What a disappointment. Due to circumstances of the story, the protagonist decided he wanted to be proactive this time around, but apparently that means cranking the dumbass meter up to 11 and discarding all logic and reason. I could neither comprehend nor believe a large portion of the decisions he made, the conclusions he reached, and the fact that it all ended up working anyway.

The bulk of the story was tied up with deus ex machina, and the big emotional crisis was brushed under the rug with memory loss. The worst part is, I saw at least two valid solutions to the problem, neither of which required any deus ex.

The climax generated a gigantic web of plot threads, none of which were touched on in the epilogue, instead opting for a sequence like something out of a harem anime. Four neatly divided sections of the protagonist being a dumbass in front of four different girls that obviously want to jump him. Ugh.

This book had a lot of potential to be really good, but that was all pretty handily squandered.

サクラダリセット by 河野裕

Series Overview

The basic gist of it is you’ve got this town called 咲良田 where roughly 50% of the population have special abilities. The main male character, 浅井ケイ, has the ability to remember anything he’s experienced with perfect clarity–sensations, scents, the weather, the clothes people around him were wearing, anything. The main female character, 春埼美空, has the ability to restore the entire world to the state it was in at some point within the last 72 hours, which she calls Reset.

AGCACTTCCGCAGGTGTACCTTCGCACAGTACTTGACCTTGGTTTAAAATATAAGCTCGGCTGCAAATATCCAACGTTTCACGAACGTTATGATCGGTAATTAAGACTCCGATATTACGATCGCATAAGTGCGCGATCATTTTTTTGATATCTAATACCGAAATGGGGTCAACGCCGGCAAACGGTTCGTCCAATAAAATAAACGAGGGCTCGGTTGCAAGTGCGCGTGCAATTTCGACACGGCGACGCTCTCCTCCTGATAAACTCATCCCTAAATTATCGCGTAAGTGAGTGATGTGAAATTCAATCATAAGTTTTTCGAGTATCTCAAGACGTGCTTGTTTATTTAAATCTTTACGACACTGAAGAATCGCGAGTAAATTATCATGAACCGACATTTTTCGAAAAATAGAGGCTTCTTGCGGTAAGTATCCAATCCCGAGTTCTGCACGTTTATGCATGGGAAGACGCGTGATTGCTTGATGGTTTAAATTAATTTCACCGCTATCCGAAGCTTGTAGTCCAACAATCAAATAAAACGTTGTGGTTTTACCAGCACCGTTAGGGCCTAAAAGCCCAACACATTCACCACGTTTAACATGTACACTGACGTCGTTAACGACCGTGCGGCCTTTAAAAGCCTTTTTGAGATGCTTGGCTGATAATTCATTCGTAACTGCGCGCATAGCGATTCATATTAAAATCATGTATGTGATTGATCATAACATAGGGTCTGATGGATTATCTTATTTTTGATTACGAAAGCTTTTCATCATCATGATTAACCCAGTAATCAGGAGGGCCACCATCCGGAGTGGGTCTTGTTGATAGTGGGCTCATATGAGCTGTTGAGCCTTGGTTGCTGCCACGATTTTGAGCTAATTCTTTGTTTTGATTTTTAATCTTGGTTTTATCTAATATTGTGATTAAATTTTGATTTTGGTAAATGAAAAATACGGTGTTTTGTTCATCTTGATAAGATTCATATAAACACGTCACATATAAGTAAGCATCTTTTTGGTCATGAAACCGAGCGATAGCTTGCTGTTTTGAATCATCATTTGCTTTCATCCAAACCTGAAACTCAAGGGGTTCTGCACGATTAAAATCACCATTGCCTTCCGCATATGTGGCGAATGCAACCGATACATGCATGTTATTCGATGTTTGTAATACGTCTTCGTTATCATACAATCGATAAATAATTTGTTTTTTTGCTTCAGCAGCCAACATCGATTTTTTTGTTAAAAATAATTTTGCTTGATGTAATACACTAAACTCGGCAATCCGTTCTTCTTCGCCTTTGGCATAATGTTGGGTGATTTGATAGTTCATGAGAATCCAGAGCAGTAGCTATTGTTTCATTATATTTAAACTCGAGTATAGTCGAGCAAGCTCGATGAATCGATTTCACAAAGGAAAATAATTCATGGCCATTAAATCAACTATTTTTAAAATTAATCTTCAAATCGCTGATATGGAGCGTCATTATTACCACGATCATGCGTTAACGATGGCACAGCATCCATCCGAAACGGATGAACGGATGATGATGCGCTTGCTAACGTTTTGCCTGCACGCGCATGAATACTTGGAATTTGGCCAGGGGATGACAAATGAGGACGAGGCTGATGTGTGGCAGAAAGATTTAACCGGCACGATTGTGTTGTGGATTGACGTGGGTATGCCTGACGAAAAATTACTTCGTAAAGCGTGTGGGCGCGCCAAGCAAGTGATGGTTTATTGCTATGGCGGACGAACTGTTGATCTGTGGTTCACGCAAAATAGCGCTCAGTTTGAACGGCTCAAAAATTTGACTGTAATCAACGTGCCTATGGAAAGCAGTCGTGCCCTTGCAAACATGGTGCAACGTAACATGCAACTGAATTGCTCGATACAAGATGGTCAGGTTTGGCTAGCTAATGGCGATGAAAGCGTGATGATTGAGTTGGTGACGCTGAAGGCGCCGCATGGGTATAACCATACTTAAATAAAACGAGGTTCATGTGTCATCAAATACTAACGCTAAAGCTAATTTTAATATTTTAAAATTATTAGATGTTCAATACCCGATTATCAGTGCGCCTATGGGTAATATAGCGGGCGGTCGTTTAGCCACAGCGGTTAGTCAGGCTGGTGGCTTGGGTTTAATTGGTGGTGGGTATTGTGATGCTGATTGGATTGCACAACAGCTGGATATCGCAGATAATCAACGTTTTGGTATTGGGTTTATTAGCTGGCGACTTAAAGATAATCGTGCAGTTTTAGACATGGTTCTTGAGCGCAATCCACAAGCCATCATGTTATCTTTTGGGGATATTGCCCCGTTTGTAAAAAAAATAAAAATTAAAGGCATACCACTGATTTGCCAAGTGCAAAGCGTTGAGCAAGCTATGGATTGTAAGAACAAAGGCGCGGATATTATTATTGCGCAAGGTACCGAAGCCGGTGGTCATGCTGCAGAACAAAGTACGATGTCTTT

She has to have consciously “saved” at a particular moment to Reset to it, and saves only last for up to 72 hours–or until they’re used. Further, she can’t save for 24 hours after using Reset. The kick here is, the restoration is so completely thorough that even her memories are reset to the point she saved. So she works with ケイ, whose ability to remember is able to overcome the effects of Reset, to make it into an actually useful ability.